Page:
Friday, October 15, 2010

Latino Authors - Christina Gonzalez

Author Christina Gonzalez middle grade debut The Red Umbrella was very good. I still remember the powerful symbolism of the umbrella.

The author was kind enough to answer three questions. If you missed it More Latino authors please/necesitamos mas autores Latinos

1. What did you think of author Mayra Lazara Dole's article?

I think it highlights an important fact about the Latino/Hispanic culture – that each ethnicity has its own differences/nuances and we shouldn’t lump all of them together just because they speak the same language. As writers we need to research to make sure our characters are authentic to the group they represent (besides being true to themselves) and this means speaking to people of that ethnicity, doing primary and secondary research and having a general appreciation for the culture.

That being said, I would disagree with the stance that only writers from “within” a culture should write about those cultural experiences. I believe and encourage non-Hispanics to write stories with Hispanic characters with one HUGE caveat…be authentic. Don’t do a sprinkling of Spanish words or a minute amount of research into a culture and believe that you’ve done enough. Even “insiders” have to research. I always encourage people to spend time with people similar to the characters they are writing about and ask questions.

There’s also a lot to be said for having someone of that ethnicity read your manuscript, to make sure you haven’t fallen into stereotypes or have misconstrued a particular part of that person’s heritage. Our Hispanic youth deserves to see themselves accurately represented in books and non-Hispanics should be given an authentic window into the culture of the Hispanic characters they read about.

2. Congratulations you are one of the chosen few. This year you were one of 16 Latino authors to write a MG/YA book. Why do you think this number still so small?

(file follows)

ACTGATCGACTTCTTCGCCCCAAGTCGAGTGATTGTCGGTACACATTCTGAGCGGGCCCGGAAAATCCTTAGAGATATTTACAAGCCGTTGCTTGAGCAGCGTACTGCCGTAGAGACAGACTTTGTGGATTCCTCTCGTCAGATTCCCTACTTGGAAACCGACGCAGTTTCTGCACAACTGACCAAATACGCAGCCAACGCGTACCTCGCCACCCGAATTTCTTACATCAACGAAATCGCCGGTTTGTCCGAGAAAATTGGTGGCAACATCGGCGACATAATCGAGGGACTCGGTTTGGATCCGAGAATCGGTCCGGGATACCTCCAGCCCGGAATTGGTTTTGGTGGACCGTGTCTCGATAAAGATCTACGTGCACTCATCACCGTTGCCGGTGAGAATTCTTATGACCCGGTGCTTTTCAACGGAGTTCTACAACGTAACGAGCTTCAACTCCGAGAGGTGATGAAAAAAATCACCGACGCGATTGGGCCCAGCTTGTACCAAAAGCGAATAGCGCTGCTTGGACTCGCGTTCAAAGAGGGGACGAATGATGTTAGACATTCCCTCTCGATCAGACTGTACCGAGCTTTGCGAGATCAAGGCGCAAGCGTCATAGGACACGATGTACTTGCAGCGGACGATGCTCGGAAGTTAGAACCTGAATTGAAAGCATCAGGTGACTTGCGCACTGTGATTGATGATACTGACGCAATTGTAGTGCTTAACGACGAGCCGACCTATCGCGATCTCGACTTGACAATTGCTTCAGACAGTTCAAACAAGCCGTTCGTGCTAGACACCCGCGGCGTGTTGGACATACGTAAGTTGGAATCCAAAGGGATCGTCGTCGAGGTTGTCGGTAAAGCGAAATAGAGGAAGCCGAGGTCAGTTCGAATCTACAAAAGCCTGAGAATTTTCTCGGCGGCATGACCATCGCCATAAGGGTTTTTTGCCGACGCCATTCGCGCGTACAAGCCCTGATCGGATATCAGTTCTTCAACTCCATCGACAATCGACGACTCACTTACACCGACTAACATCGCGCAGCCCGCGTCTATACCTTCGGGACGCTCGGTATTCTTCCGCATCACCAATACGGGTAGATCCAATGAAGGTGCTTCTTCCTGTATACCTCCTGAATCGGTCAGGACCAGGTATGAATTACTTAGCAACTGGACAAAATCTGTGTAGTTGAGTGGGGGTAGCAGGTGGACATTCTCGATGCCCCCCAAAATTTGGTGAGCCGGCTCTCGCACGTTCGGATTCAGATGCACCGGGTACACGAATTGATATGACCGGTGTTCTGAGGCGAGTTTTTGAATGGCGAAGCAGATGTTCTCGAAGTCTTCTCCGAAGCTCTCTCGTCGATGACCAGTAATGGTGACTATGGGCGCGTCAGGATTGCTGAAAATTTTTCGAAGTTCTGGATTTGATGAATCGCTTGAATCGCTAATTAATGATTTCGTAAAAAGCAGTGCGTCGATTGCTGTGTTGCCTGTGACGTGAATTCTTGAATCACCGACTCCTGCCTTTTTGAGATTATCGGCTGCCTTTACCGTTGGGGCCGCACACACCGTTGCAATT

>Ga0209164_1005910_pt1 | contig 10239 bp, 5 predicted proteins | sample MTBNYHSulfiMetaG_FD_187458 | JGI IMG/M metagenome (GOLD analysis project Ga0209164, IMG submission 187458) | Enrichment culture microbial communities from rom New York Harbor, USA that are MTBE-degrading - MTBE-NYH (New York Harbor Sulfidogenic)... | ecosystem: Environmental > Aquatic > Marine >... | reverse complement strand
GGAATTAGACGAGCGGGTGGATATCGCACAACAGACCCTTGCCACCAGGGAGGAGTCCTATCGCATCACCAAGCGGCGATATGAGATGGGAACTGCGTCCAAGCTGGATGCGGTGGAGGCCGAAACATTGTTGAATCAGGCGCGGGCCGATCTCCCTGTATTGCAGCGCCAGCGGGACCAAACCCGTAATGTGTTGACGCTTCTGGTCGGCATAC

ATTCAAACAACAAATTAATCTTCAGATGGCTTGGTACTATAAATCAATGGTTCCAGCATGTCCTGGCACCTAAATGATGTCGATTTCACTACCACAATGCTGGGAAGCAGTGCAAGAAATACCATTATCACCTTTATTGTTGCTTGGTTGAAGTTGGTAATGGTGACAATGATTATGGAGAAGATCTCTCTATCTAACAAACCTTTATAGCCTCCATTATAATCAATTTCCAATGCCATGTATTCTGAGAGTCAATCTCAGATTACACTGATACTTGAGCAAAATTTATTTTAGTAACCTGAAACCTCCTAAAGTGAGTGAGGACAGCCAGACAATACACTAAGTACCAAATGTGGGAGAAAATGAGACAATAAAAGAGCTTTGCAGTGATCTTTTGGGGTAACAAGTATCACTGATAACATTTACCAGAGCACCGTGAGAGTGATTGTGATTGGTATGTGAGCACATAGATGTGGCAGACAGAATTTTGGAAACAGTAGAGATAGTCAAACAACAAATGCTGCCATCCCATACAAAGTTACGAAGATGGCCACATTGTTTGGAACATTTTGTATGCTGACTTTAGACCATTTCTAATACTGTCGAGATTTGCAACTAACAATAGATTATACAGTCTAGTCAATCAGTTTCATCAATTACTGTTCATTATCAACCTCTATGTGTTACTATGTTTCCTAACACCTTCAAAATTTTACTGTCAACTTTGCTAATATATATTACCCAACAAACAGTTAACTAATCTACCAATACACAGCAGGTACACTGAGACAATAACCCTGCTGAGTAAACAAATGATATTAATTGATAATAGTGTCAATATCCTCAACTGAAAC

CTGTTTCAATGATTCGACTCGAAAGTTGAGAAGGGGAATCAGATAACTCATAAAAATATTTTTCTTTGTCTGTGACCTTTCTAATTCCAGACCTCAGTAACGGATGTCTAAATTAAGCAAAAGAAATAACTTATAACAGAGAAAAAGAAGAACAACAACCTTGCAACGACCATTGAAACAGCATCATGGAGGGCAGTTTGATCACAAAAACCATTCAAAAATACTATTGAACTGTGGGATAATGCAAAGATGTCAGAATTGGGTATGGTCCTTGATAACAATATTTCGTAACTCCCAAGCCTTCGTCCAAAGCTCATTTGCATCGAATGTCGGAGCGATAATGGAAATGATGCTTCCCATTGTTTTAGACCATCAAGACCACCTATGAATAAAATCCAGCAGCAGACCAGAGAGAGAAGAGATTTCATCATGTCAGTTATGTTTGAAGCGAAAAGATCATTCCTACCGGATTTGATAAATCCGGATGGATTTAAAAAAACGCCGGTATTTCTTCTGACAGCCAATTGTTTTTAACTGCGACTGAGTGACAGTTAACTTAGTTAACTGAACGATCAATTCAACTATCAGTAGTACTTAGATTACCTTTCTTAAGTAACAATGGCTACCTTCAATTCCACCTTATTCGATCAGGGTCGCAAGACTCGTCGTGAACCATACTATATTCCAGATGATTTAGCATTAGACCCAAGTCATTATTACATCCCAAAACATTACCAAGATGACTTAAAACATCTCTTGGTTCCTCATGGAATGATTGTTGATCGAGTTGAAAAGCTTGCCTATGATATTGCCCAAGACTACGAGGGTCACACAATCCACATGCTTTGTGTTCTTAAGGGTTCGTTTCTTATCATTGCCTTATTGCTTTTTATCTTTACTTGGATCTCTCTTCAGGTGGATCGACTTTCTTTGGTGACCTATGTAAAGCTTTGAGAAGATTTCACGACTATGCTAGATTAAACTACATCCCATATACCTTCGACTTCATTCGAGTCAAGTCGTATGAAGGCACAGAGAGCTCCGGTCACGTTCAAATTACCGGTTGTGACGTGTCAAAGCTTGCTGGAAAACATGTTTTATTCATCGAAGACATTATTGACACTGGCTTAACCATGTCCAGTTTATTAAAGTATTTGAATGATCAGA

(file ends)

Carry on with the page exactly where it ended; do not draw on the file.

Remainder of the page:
Only 16? Wow, I didn’t realize there were so few. I’m not sure why this number is so small, but hopefully as more publishers see the value of having books with Latino characters the demand for authentic Hispanic characters/books will increase the supply of Latino writers!

3. I've always thought about the lack of Latino voices in children's literature but not the void in culture distinctions. Why are there so many quinceanera novels? I loved Mayra Lazara Dole's YA novel Down to the Bone. Thankfully the only coming out story featuring a Latina teen is a great one.

What will it take for the book industry to embrace more stories from the Latino authors?

I think the realization that a huge segment of future readers will identify themselves as Hispanics, will drive the need for more stories because it makes good business sense. Based on the last census, 25% percent of children under the age of five are Hispanic… with numbers like these growing, publishers that present stories that these children want to read will reap the financial rewards. The key is for publishers to realize that Latino children are like all children…they live in a world that is varied and complex (not just thinking about their quinces)…their stories need to reflect all facets of life, whether those stories are written as picture books, historical fiction, fantasy, sci-fi, contemporary or any other genre.


MissA said...

excellent point about all the quince novels. They are fun for the first few and then they get old. I would love to see more Latino historical fiction like The Red Umbrella :)

And I agree with Christina, I don't mind non-Latinos writing about Latinos as long as they do lots of research, avoid relying on stereotypes, and have several Latinos from that particular cultural group read the manuscript.

I'm really enjoying this feature :)

Anonymous said...

Christina, I strongly believe writers should write what they want. My purpose with my essay was to highlight inequality for Latinos in publishing. I enjoyed reading your post and look forward to reading your book.